Hundreds of thousands of protesters packed into Cairo's Tahrir Square yesterday for one of the biggest anti-government demonstrations since Hosni Mubarak was toppled in February.
As suspicions over the conduct of the ruling military council continued to simmer, crowds of people surged into the iconic Downtown plaza in scenes not witnessed on a similar scale since the deposed leader was ousted nearly five months ago. The rally was boosted by the official support of the Muslim Brotherhood, Egypt's largest political organisation, which until now has refused to take part in most of the protests that have happened since February. A large number of the country's other political groups and parties also backed the rally.
There were similar protests across the country, including in the northern Mediterranean city of Alexandria. But it was in Tahrir Square where the greatest numbers gathered. Tens of thousands of men, women and children arrived throughout the day carrying Egyptian flags and banners, and by the afternoon central Cairo was awash in a sea of street vendors, tents and ebullient slogans.
The protest, which came after several days of violent disorder in Cairo and the city of Suez, was a response to fears that the ruling military council is failing to punish those responsible for abuses of power during the uprising which led to Mr Mubarak's ouster.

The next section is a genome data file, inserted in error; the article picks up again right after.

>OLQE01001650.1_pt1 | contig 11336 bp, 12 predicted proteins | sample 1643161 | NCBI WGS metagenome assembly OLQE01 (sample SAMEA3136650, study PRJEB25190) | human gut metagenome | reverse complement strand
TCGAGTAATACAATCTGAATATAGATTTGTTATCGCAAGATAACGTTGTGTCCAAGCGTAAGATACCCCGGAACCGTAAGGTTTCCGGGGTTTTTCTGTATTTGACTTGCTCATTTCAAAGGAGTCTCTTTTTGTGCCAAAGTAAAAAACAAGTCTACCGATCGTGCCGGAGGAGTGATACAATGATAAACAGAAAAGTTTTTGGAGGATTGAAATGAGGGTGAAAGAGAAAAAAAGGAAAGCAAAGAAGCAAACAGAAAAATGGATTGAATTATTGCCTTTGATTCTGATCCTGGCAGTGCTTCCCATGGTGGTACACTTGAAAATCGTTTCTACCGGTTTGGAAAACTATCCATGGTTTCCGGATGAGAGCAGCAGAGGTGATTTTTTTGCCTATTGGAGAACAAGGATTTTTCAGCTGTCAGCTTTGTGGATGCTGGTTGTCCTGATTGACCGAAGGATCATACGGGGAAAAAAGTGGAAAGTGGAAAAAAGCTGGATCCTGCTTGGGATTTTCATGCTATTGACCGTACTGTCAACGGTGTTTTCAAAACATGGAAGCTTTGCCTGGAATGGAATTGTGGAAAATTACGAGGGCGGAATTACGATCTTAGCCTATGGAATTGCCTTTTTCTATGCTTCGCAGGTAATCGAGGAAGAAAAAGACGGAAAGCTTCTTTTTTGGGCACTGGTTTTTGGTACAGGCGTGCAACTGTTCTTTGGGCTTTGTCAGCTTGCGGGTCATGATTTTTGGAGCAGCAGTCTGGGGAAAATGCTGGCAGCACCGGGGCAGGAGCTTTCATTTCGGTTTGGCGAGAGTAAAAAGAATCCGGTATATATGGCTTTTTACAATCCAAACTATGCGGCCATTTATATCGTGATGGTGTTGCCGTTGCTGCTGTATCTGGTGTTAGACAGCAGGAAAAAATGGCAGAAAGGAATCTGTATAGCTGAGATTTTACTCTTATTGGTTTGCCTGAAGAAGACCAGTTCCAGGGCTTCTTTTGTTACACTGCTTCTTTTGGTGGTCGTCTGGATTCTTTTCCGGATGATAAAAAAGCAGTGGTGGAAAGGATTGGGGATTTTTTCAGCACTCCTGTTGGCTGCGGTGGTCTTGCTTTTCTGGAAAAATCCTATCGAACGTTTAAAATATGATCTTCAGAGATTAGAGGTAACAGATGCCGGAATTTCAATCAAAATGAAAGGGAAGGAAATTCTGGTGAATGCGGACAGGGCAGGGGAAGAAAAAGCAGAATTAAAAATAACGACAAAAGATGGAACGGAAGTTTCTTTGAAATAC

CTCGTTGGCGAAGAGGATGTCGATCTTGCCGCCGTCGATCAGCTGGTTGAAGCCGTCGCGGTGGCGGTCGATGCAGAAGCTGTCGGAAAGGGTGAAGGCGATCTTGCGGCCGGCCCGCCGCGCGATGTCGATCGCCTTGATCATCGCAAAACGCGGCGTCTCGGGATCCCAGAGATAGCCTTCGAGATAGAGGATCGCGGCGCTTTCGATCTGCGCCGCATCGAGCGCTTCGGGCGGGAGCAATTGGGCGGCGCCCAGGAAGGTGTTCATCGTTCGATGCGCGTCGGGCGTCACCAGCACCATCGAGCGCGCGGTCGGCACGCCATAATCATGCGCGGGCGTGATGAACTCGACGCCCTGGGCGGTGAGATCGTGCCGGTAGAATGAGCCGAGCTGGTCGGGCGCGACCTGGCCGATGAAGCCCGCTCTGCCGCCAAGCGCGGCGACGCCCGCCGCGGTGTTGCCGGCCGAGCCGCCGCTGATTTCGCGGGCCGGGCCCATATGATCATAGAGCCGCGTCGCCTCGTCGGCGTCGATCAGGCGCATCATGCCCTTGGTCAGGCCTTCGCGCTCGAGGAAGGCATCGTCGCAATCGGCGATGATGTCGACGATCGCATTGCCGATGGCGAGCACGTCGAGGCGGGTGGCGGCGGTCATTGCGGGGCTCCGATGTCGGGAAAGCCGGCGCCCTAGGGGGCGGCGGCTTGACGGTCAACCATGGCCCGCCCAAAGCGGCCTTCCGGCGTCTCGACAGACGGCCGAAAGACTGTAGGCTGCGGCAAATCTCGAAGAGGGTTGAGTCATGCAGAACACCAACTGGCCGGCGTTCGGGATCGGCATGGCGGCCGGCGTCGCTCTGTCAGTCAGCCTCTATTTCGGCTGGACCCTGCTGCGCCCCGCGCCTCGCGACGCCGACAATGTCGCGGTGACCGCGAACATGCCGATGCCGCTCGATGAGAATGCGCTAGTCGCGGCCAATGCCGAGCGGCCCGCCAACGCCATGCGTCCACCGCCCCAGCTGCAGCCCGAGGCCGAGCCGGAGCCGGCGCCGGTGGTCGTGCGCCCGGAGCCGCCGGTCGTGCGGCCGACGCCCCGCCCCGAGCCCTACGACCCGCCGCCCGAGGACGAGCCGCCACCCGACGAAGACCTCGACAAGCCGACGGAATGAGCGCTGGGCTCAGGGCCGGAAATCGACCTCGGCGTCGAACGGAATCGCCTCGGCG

Activists point out that only a single policeman has been found guilty in connection with the deaths of more than 800 protesters earlier this year, while last month a judge suspended the trial of Habib el-Adly, the widely loathed former Interior Minister accused of ordering police to open fire on civilians.
Mohammad Hanifa, a 22-year-old IT worker, was one of the many thousands of demonstrators in Tahrir Square yesterday. As loudspeakers from a nearby stage crackled to the strains of revolutionary song, he explained that he and other protesters wanted to see Hosni Mubarak on trial.
"He is not better than me," he said. "He is not better than anyone here. All the people here today want to see him in court."
Mr Mubarak, along with his two sons, is due to stand trial on August 3. There have been numerous reports that the former president is in bad health, but many Egyptians believe the ruling generals are using this as a ruse to scupper the impending hearing.
According to Baher Taher, an accountant who also attended Tahrir Square yesterday, the ruling military council is "going too slowly" in its reforms.
The 25-year-old accountant added: "What they are doing is not enough for the revolution. The president is gone but the regime is still in place." In a bid to take the sting out of today's nationwide rallies, the Interior Ministry announced earlier in the week that hundreds of senior policemen would be sacked over their alleged roles in the killing of protesters during Egypt's uprising.
Tens of thousands of people also gathered elsewhere across the country yesterday, including in Alexandria, Sharm el-Sheikh and Ismailia on the Suez Canal.
Muslim Brotherhood member Khalid Dawood, who attended the protest in Alexandria, said the Brotherhood – which in recent months has been plagued by internal splits and squabbles – was persuaded to attend because it was worried about the ruling military council's lack of transparency.
He added: "It's a good decision. Before we didn't want to join protests with other groups, but today we decided we should share the protest with them."Reuse content